Nasolacrimal occlusion (NLO) and eyelid closure are simple techniques that not only increase the ocular bioavailability of topically applied ocular drugs but also reduce the probability of adverse systemic effects. Each serves to improve the therapeutic index. Subsequent to the application of 0.5% timolol maleate, the effects of NLO and eyelid closure were compared with the effects of no procedures. In this experiment, systemic drug absorption in normal volunteers was reduced more than 60%. Measurements were made by radioimmunoassay of timolol in blood plasma. In addition, the diminution of fluorescein in the anterior chamber was observed for three hours following direct application to the lower cul-de-sac. Results indicate a lower fluorescein concentration and a shorter duration of fluorescence in the absence of either experimental technique. Both NLO and eyelid closure seem to be safe, simple, and effective procedures that could minimize dosage requirements, as well as side effects.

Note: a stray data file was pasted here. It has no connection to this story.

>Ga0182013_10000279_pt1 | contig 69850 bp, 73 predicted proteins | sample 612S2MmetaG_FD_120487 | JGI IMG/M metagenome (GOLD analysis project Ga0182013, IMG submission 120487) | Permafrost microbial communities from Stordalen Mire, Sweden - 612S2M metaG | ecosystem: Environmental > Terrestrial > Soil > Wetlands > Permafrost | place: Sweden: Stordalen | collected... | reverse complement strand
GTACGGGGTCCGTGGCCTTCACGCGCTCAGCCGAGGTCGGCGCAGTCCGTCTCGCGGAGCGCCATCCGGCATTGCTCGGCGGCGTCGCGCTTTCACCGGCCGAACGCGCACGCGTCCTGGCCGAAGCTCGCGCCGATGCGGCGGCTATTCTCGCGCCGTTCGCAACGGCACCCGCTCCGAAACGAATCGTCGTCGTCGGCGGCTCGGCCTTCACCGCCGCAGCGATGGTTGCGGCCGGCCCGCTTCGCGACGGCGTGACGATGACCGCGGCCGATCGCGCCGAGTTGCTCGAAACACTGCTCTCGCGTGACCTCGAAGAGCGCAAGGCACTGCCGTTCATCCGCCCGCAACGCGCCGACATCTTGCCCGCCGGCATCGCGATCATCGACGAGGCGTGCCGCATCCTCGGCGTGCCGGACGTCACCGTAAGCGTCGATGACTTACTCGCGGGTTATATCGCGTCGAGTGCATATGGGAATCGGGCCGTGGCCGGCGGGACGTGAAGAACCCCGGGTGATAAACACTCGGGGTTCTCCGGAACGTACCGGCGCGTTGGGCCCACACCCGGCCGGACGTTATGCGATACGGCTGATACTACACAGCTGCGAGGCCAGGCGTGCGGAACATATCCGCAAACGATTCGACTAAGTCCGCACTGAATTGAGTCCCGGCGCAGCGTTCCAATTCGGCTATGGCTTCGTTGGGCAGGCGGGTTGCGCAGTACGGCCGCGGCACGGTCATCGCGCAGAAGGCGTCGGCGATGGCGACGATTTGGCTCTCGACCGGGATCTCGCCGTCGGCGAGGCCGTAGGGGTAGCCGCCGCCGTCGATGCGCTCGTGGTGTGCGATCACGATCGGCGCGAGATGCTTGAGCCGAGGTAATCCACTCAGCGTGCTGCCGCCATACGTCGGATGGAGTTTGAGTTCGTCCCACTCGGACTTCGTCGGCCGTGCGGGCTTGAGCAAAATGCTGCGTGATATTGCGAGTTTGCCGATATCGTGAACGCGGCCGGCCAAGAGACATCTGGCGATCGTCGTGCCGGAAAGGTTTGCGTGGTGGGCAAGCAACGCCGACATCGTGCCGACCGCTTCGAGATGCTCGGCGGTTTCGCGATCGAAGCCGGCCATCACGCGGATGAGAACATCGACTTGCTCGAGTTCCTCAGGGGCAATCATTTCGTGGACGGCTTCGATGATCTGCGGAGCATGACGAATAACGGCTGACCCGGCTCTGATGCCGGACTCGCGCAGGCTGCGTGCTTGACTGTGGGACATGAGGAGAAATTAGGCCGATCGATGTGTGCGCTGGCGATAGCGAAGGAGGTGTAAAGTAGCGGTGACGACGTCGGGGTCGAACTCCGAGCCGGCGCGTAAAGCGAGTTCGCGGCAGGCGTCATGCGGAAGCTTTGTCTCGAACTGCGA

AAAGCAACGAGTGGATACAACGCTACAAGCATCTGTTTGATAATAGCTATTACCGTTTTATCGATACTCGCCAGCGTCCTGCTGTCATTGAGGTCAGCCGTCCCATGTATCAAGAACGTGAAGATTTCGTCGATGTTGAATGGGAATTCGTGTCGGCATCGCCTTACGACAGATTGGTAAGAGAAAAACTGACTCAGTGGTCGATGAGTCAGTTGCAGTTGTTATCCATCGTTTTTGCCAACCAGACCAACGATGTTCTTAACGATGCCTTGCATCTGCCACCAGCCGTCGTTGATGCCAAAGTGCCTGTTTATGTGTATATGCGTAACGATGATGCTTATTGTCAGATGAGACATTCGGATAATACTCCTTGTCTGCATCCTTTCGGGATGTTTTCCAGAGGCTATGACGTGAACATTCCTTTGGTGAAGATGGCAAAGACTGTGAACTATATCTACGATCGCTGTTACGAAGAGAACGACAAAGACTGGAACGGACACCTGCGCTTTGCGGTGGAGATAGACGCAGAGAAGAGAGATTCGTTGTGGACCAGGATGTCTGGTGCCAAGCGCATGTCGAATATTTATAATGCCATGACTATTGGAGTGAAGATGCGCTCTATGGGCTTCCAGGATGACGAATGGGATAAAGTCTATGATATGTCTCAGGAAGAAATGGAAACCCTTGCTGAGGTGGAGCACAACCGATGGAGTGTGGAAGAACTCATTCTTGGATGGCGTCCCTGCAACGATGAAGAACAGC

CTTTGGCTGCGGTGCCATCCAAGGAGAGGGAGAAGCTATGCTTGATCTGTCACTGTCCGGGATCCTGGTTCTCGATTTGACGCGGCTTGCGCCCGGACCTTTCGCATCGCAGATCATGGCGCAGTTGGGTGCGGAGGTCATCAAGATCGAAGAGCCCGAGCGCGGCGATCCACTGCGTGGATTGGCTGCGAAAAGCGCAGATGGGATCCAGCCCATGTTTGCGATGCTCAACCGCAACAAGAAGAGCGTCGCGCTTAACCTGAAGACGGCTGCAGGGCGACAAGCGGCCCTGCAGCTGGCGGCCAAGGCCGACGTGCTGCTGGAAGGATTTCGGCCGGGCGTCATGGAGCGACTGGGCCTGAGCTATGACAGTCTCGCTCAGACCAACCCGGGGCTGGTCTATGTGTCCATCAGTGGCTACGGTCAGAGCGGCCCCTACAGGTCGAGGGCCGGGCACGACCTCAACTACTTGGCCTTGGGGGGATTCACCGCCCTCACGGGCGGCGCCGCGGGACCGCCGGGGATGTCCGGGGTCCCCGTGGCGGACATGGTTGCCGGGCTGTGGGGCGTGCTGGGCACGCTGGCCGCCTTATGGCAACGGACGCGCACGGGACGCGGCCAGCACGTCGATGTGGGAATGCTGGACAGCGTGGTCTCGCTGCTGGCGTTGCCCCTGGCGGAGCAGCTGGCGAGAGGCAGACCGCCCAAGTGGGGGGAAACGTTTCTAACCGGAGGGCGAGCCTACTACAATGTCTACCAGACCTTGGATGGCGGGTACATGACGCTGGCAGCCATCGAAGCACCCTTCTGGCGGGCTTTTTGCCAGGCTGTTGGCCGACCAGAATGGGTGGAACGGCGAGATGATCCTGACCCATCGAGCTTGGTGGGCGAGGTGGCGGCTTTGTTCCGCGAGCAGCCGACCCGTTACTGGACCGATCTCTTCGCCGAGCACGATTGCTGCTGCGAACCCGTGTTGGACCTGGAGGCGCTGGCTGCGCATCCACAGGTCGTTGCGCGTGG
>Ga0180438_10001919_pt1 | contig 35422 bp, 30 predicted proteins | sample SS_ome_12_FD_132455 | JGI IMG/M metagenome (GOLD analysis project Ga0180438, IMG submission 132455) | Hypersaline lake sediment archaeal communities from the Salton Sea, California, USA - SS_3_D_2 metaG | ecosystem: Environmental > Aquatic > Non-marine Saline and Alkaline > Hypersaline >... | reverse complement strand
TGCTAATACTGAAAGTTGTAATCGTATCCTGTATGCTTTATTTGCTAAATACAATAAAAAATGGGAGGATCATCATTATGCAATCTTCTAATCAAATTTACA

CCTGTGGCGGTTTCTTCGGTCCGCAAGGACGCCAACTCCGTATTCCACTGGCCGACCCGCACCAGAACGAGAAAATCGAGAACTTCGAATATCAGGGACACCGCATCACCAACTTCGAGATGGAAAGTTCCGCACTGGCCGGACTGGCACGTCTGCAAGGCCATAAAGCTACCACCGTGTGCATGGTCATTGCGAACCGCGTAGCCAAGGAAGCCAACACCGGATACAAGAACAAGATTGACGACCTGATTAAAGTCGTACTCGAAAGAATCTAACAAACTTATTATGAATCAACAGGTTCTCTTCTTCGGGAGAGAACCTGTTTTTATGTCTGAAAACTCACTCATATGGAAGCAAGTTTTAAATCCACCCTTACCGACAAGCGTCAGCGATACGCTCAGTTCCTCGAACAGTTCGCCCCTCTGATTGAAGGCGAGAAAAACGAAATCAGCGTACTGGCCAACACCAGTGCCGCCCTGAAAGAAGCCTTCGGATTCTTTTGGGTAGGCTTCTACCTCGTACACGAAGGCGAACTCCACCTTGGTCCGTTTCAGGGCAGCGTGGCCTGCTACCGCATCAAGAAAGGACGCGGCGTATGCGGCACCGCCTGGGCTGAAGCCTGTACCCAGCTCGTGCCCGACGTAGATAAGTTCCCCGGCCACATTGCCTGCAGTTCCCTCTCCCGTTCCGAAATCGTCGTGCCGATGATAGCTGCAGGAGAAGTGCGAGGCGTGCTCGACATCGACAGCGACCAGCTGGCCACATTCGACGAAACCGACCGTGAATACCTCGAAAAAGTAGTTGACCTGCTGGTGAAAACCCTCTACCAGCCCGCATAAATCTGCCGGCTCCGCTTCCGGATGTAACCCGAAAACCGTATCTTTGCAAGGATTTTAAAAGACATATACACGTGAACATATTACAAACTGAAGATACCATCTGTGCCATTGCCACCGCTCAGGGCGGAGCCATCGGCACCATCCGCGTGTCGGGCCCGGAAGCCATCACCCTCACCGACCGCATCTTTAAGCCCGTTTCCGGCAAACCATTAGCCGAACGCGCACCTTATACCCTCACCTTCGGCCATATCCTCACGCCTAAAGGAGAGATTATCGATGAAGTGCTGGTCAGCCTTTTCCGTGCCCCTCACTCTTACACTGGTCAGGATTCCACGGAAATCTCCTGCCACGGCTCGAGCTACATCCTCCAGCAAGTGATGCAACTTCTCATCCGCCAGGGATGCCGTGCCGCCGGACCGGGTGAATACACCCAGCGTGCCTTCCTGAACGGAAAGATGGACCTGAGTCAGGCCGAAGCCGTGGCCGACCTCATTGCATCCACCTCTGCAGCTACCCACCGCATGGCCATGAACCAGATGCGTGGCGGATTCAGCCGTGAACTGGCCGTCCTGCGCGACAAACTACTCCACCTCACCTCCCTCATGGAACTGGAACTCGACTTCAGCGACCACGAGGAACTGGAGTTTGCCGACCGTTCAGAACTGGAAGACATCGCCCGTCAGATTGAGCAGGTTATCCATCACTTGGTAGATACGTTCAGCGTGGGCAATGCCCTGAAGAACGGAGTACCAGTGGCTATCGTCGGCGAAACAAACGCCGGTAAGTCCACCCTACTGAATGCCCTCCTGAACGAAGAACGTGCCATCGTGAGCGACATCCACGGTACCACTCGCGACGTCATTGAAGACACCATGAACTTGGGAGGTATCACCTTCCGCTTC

|Original language||English (US)|
|Number of pages||3|
|Journal||Archives of Ophthalmology|
|State||Published - Apr 1984|
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